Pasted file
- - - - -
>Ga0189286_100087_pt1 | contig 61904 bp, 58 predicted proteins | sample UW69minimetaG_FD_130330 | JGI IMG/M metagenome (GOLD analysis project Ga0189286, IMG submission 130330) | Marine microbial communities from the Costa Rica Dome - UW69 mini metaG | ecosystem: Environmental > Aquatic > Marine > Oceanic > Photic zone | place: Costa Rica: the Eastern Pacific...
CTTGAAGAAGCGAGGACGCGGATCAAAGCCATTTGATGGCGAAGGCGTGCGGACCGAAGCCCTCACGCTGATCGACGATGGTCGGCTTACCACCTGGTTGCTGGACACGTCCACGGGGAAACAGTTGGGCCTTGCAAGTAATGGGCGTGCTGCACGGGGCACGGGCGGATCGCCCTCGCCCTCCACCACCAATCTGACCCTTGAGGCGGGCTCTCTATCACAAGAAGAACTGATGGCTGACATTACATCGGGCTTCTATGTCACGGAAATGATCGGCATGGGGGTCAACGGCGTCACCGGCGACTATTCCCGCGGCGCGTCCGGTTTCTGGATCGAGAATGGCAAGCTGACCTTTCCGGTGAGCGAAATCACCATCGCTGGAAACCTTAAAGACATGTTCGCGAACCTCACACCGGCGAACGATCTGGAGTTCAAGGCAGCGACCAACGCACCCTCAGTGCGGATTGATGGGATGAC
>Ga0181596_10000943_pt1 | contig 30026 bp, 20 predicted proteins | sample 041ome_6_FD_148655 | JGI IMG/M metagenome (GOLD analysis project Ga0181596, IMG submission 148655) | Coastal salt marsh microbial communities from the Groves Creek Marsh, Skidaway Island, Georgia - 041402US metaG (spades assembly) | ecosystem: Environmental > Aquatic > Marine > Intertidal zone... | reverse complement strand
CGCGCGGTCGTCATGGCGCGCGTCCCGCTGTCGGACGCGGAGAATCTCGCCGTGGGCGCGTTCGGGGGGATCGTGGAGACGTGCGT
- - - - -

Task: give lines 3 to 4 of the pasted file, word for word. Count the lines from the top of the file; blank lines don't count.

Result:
>Ga0181596_10000943_pt1 | contig 30026 bp, 20 predicted proteins | sample 041ome_6_FD_148655 | JGI IMG/M metagenome (GOLD analysis project Ga0181596, IMG submission 148655) | Coastal salt marsh microbial communities from the Groves Creek Marsh, Skidaway Island, Georgia - 041402US metaG (spades assembly) | ecosystem: Environmental > Aquatic > Marine > Intertidal zone... | reverse complement strand
CGCGCGGTCGTCATGGCGCGCGTCCCGCTGTCGGACGCGGAGAATCTCGCCGTGGGCGCGTTCGGGGGGATCGTGGAGACGTGCGT